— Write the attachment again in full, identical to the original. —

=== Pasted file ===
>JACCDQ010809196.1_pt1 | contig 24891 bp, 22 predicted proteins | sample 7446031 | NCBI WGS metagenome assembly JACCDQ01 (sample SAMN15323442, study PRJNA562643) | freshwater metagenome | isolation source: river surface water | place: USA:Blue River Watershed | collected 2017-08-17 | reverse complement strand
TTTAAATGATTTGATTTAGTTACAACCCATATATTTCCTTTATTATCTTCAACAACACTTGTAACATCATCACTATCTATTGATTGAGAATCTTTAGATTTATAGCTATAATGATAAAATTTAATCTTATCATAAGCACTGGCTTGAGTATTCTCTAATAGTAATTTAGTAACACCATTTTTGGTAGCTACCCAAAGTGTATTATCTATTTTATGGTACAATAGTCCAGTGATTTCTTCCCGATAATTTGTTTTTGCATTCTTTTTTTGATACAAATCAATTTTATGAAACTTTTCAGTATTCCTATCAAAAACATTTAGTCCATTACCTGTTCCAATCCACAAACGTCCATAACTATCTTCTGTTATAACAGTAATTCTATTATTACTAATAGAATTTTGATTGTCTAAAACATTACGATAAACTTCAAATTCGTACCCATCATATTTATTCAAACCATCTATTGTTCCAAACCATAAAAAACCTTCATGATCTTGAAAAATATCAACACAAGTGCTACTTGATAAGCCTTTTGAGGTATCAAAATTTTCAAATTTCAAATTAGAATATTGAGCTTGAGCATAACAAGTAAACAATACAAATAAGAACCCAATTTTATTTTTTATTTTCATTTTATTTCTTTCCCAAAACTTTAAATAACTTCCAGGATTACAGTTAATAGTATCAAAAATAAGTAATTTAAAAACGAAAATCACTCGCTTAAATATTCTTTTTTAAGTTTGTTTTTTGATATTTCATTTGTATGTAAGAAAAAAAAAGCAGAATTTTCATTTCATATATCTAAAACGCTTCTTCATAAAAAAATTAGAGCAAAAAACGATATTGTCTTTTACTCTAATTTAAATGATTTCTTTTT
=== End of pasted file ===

>JACCDQ010809196.1_pt1 | contig 24891 bp, 22 predicted proteins | sample 7446031 | NCBI WGS metagenome assembly JACCDQ01 (sample SAMN15323442, study PRJNA562643) | freshwater metagenome | isolation source: river surface water | place: USA:Blue River Watershed | collected 2017-08-17 | reverse complement strand
TTTAAATGATTTGATTTAGTTACAACCCATATATTTCCTTTATTATCTTCAACAACACTTGTAACATCATCACTATCTATTGATTGAGAATCTTTAGATTTATAGCTATAATGATAAAATTTAATCTTATCATAAGCACTGGCTTGAGTATTCTCTAATAGTAATTTAGTAACACCATTTTTGGTAGCTACCCAAAGTGTATTATCTATTTTATGGTACAATAGTCCAGTGATTTCTTCCCGATAATTTGTTTTTGCATTCTTTTTTTGATACAAATCAATTTTATGAAACTTTTCAGTATTCCTATCAAAAACATTTAGTCCATTACCTGTTCCAATCCACAAACGTCCATAACTATCTTCTGTTATAACAGTAATTCTATTATTACTAATAGAATTTTGATTGTCTAAAACATTACGATAAACTTCAAATTCGTACCCATCATATTTATTCAAACCATCTATTGTTCCAAACCATAAAAAACCTTCATGATCTTGAAAAATATCAACACAAGTGCTACTTGATAAGCCTTTTGAGGTATCAAAATTTTCAAATTTCAAATTAGAATATTGAGCTTGAGCATAACAAGTAAACAATACAAATAAGAACCCAATTTTATTTTTTATTTTCATTTTATTTCTTTCCCAAAACTTTAAATAACTTCCAGGATTACAGTTAATAGTATCAAAAATAAGTAATTTAAAAACGAAAATCACTCGCTTAAATATTCTTTTTTAAGTTTGTTTTTTGATATTTCATTTGTATGTAAGAAAAAAAAAGCAGAATTTTCATTTCATATATCTAAAACGCTTCTTCATAAAAAAATTAGAGCAAAAAACGATATTGTCTTTTACTCTAATTTAAATGATTTCTTTTT